Here comes the rain again

YOU are not alone if you feel it's been a particularly dreich start to 2008 – forecasters have confirmed that parts of Scotland have suffered twice as wet a January as usual.

As the country has squelched through the seemingly incessant rain, rivers have flooded, roads and rail lines have been blocked and football grounds left waterlogged.

The Met Office said 233.2mm (9.3in) of rain had fallen in Scotland in January up to Sunday – one-and-a-half times the average, making it the ninth-wettest since records began in 1914.

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However, some areas have fared even worse, with the normally drier eastern half of the Central Belt seeing the largest increase. Edinburgh and Midlothian experienced 234 per cent of their normal January rainfall of 93.8mm (3.8in), while West Lothian received 232 per cent of its average.

By contrast, the north of Scotland was only one-third wetter than usual in January.

A spokeswoman for the Met Office said: "There have been an awful lot of low-pressure systems from the Atlantic coming in over the country, one after another. Normally, we would expect some dry days in between, but that has not happened this month."

The effects have been widespread and all too vivid for many travellers.

Flooding and landslides have closed roads and rail routes, such as the line between Perth and Pitlochry, which reopened on Monday after three days. It was flooded after the Pitlochry dam on the River Tummel had to be opened because of a huge build-up of water.

Sporting fixtures which have been hit included several football matches last weekend, while last night's CIS Insurance Cup semi-final between Aberdeen and Dundee United was called off due to a waterlogged pitch at Tynecastle in Edinburgh. The threat of further rain prompted the match cancellation.

The Scottish Environment Protection Agency (Sepa) said there had already been 69 severe flood warnings this month, compared with just 13 a year ago.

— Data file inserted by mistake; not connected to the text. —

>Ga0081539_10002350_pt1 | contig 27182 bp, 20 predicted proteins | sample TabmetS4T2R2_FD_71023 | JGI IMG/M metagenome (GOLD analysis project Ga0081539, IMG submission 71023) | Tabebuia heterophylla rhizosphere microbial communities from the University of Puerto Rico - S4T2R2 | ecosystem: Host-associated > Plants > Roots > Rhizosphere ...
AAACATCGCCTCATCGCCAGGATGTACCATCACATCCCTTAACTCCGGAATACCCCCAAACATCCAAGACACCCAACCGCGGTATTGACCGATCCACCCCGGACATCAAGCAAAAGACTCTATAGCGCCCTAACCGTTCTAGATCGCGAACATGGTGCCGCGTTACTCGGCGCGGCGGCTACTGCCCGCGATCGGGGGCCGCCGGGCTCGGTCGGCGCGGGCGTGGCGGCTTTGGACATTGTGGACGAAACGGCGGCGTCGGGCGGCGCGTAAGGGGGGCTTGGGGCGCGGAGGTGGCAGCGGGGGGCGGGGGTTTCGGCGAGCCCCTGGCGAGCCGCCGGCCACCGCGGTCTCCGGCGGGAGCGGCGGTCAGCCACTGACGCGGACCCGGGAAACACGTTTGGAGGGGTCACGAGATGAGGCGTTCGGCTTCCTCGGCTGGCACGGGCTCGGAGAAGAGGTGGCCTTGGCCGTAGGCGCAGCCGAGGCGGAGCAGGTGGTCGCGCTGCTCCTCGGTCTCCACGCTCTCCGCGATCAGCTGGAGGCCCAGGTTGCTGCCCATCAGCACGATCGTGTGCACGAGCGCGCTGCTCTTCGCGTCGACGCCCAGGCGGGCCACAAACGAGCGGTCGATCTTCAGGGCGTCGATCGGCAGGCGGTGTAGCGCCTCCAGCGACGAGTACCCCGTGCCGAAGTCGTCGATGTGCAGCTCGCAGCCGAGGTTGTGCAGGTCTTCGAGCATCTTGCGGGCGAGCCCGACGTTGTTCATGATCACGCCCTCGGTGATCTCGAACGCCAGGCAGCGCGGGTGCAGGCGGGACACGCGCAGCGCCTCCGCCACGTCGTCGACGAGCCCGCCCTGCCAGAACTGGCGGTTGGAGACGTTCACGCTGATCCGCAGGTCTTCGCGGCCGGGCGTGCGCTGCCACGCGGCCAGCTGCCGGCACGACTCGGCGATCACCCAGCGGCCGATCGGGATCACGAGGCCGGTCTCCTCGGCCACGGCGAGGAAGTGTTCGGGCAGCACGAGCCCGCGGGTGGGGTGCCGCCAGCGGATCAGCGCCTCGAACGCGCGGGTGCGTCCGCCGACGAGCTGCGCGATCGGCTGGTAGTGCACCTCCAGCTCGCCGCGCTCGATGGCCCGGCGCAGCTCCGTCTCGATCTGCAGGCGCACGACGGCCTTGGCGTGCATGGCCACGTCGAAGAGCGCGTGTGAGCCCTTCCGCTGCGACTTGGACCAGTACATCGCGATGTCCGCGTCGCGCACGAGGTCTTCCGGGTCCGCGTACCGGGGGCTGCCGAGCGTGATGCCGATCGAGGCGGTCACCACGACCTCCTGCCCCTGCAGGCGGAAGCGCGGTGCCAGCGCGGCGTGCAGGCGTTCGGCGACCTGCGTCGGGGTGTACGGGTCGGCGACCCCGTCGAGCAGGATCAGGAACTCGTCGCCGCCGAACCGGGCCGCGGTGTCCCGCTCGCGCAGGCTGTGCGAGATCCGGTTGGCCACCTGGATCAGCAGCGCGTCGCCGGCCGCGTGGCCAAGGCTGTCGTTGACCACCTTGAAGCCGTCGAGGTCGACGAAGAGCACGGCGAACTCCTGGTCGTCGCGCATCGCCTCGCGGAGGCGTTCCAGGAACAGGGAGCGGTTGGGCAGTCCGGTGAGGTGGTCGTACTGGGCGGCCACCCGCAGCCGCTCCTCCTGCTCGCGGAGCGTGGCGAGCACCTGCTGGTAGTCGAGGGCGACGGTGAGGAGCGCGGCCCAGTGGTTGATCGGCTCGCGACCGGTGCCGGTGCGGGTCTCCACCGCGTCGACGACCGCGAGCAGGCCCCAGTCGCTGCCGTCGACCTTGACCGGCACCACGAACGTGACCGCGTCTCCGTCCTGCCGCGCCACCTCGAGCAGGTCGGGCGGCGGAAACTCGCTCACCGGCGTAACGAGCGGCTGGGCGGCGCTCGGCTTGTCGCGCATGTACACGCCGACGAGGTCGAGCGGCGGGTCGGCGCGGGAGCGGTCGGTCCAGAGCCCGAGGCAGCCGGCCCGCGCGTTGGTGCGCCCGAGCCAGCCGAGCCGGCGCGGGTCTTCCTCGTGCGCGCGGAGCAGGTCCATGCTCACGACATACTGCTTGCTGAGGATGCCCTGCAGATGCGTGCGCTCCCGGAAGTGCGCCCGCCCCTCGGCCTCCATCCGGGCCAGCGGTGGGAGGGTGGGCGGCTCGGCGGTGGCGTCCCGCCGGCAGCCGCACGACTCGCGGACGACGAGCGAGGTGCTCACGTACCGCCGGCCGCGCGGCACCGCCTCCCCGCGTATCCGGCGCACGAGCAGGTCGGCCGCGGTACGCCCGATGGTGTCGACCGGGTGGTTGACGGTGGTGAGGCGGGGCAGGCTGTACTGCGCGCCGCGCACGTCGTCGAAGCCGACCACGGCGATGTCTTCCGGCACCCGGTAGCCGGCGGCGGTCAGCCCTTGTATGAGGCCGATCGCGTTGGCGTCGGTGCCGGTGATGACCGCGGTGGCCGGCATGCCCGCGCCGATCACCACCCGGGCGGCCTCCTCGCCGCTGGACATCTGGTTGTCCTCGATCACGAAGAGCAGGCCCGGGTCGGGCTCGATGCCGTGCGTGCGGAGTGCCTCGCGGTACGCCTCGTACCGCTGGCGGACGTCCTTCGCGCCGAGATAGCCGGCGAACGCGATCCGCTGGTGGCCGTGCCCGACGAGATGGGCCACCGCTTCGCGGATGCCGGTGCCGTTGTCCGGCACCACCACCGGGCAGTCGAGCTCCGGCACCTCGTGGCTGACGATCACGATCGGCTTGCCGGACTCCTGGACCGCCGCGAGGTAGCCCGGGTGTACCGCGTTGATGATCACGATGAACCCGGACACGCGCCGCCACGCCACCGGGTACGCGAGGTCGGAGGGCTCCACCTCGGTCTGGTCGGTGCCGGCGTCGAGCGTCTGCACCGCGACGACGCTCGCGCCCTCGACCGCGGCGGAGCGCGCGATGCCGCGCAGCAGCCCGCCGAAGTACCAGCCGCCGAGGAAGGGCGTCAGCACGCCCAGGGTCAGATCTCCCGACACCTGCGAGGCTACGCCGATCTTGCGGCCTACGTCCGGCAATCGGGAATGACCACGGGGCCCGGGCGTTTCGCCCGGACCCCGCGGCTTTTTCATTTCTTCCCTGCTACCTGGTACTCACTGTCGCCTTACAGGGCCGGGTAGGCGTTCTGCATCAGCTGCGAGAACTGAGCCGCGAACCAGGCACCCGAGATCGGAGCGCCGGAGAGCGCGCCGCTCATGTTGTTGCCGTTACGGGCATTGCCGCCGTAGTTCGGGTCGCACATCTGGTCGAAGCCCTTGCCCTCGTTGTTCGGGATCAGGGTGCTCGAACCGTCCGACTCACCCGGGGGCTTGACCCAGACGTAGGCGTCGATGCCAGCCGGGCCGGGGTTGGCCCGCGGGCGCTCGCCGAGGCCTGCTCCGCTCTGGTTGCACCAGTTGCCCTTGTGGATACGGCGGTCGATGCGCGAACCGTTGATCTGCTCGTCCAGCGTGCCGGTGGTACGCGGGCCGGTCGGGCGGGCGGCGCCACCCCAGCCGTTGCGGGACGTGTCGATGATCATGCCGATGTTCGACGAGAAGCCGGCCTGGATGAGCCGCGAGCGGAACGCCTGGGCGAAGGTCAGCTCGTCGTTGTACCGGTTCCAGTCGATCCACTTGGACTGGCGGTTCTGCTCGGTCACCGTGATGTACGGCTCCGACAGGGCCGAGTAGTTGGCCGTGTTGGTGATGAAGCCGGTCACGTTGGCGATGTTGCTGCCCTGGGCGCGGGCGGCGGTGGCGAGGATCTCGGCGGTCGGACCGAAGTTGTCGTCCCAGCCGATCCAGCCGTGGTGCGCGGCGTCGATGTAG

There were nine such alerts in force at the weekend, including on the rivers Tay, Spey, Earn, Tummel, Isla and Teith.

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However, there is no silver lining yet to the rain clouds and the outlook remains grim, according to forecasters.

Sepa said just one flood watch remained in force last night, for the upper Tay, but it warned of heavy rain tonight and tomorrow morning, "which may result in further flooding problems".

The rain is expected to be concentrated in the western half of Scotland today, and it will become increasingly windy."

The Met Office spokeswoman said: "It will remain unsettled, with much colder temperatures on Friday and Saturday and frequent snow showers in northern Scotland.

"We should expect more of the same until at least the middle of February."

No-one, it seems, has escaped the deluge but some have been hit harder than others. Here, we speak to some of those hoping for clearer skies.


KEITH Miller looks at the sky with dread as he gets up every morning – because black clouds can mean only more trouble ahead for him.

Network Rail's "Mr Fixit" in Scotland finds himself up to his knees in water – or mud – every time the heavens open and rain blocks tracks by causing flooding or landslides.

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The firm's civil engineering project manager said this had been the worst January for 20 years.

He said: "It has just been constant – water is getting into places it never has before and the ground is saturated."

Since New Year, Mr Miller and his teams of specialists have had to contend with three significant landslips and as many serious floods, which have shut lines in Glasgow, Dunbartonshire, Dumfries, Dunblane and near Pitlochry, some for up to five days.

He said: "They always seem to happen late at night, and I have been on the phone until 2:30am trying to pull strings and get people out of bed.

"It's usually all hands to the pumps, but liaising with everyone affected by an incident takes a huge amount of time.

"The control room keeps asking when we are going to get trains running again – and I have to tell them it probably won't be for several days."


A QUICK glance at the league table suggests the players and coaches of Loanhead Boys Club Under-17s have scant reason to grumble.

Eleven games into their season, the side sit proudly at the summit of the South East Region Youth Football League. But as any self-respecting manager will tell you, the key to success is form.

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Unfortunately, the squalls of rain which have battered the east coast have rendered consistency an impossibility for the side and their rivals.

In fact, while Loanhead have played 11 games, the fixture lists in the league are in chaos due to weather disruption, with some sides having played little more than half that number.

Robert Elliot, Loanhead's U-17 coach, bemoans the weather conditions which have not allowed his Midlothian team to play a game since before Christmas.